Generally speaking, BrO was only measured for scenes with modest SZA (60–75°) while OClO could be detected for SZA up to 82° (Figure 2). This behavior is consistent with the expected photochemical tie between BrO and OClO:
Interestingly, the OClO and BrO vertical columns in Figure 2 vary in similar ranges with maximum values of 10 and 7 × 1013 molecules/cm2, respectively, which correspond to mixing ratios of ~ 170 and 120 parts per trillion by volume for a 1 km thick plume. Our understanding of this feature is that the OClO and BrO abundances reflect a photostationary state ([OClO] = k1[BrO][ClO]/JOClO) and that the ClO mixing ratio in the PCC plume should have been typically in excess, i.e., about 1 ppbv or larger (≈JOClO/k1).
From Figure 2, one can also see differences in the measured patterns of OClO and BrO. They are due—to some extent—to differences between SCIAMACHY and OMI instruments in terms of spatial coverage and overpass time. However, the heterogeneous photochemical processes releasing halogen oxides, and leading to the steady state between BrO and OClO, rely on many parameters that are very variable and depend on the age of the volcanic plume and its composition [Bobrowski et al., 2007]. Therefore, it is likely that differences between OClO and BrO in Figure 2 (see also the supporting information) reflect local changes in the concentration of halogens in the aerosol and gas phases, the particle surface areas available for the recycling of halogen oxides, and the solar radiation extinction by volcanic aerosols (e.g., affecting JOClO).
A striking feature in Figure 2 is the low abundances of BrO and OClO in the early plume of the PCC eruption, which conversely was the most rich in SO2 [e.g., Theys et al., 2013]. This is most apparent on 5 June 2011 on the eastern part of the volcanic plume. One explanation is that the scavenging of halogen halides (HCl and HBr) by water, ice, or ash [Textor et al., 2003] was very efficient in the early stage of the eruption so that the production of BrO and OClO was limited. Another possibility that cannot be ruled out is a time shift in the initial volcanic emissions of halogens compared to SO2, resulting, e.g., from differences in magmatic solubility [see, e.g., Aiuppa et al., 2009].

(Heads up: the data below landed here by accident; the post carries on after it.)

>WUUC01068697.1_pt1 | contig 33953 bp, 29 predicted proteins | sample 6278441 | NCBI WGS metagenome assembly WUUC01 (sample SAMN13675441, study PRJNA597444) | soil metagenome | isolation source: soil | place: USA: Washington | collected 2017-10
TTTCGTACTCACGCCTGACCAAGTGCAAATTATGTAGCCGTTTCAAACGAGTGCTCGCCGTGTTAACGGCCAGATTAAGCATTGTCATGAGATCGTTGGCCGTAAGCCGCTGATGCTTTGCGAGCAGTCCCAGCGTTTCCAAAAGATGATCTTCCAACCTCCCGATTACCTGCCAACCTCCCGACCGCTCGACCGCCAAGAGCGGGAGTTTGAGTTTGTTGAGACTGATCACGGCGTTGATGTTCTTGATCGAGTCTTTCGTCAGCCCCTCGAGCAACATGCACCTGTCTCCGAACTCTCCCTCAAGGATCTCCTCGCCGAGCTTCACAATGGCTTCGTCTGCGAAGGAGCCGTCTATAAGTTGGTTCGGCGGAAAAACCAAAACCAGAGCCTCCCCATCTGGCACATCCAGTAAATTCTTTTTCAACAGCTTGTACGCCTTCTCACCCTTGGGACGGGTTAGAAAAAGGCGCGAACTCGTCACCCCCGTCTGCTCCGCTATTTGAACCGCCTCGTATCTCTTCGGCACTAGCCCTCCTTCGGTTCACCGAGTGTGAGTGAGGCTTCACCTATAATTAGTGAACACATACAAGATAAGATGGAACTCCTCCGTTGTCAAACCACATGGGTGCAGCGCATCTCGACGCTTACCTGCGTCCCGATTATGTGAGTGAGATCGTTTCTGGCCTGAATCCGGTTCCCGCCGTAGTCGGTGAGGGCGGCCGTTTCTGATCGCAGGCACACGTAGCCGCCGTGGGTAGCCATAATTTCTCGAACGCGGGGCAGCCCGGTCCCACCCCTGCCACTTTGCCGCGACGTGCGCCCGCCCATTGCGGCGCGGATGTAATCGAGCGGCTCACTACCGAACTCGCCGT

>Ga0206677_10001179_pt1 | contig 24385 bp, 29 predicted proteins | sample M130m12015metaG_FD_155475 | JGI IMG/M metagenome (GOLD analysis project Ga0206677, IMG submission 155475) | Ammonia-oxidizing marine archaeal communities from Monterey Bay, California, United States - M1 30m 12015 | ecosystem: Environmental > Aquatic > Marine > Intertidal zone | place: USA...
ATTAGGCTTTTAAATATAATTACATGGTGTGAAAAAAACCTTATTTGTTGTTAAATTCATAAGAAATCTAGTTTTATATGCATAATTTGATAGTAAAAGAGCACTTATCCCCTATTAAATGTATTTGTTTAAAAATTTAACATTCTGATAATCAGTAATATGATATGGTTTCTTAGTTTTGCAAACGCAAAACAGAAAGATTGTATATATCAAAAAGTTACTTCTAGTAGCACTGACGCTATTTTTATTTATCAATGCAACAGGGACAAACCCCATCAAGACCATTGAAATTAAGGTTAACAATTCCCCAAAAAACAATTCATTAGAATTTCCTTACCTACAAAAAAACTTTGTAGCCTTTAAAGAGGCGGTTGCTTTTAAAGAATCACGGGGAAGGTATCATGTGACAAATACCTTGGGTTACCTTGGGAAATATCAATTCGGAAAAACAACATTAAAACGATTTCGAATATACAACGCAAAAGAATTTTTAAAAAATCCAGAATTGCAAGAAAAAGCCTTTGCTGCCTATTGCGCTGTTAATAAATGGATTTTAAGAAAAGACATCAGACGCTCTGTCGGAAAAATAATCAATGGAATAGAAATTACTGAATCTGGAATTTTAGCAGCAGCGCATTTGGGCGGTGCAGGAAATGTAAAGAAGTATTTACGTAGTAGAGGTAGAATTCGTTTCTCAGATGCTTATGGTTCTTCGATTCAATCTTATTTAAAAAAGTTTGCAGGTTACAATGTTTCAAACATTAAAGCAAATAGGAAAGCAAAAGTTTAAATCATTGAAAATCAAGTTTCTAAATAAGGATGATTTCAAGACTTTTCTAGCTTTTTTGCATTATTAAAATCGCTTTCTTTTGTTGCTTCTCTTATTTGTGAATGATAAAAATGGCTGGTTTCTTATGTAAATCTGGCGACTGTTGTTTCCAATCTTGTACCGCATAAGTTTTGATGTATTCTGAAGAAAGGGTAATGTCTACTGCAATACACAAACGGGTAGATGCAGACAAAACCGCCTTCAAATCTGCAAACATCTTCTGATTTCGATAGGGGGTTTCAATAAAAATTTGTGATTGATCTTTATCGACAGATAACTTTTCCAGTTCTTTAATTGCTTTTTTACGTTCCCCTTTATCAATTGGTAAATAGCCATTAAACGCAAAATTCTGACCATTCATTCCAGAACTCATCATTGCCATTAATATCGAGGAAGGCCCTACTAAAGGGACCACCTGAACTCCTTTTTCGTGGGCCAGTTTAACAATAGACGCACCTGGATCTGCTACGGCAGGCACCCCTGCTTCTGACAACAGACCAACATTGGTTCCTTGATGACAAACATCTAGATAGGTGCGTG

We have reported the first space-based measurement of a large volcanic OClO plume, with vertical columns up to 1 × 1014 molecules/cm2, that could be tracked for 5 days after the 2011 eruption of Puyehue-Cordón Caulle. This was complemented by simultaneous observations of BrO and HCl enhancements in the plume. As the main production channel of OClO is the reaction of ClO with BrO, the latter measurements support the positive detection of volcanic OClO. These observations suggest that ozone has likely been depleted in the volcanic cloud through the ClO/BrO catalytic cycle [McElroy et al., 1986].
The evidence for volcanic halogens activation for many days points to a very efficient recycling mechanism of halogen oxides on the surface of volcanic aerosols. The satellite observations presented here, combined with measurements of volcanic aerosol parameters (composition, size distribution, and concentration), offer the opportunity to further study and model reactive halogen chemistry in volcanic plumes and help to better characterize the potential of such volcanic emissions to deplete ozone, especially for large explosive volcanic eruptions [Kutterolf et al., 2013].
The potential for observing volcanic OClO in the future is important as forthcoming space nadir ultraviolet instruments will have improved spectral performances and improved spatial and temporal resolution.
This research has been financially supported through the Belgium Prodex A3C and TRACE-S5P projects, the EUMETSAT O3M-SAF CDOP-2 project, and the ESA SACS-2 and S5P projects. Work at the Jet Propulsion Laboratory was performed under contract with the National Aeronautics and Space Administration; contributions from Bill Read are also acknowledged.
The Editor thanks two anonymous reviewers for their assistance in evaluating this paper.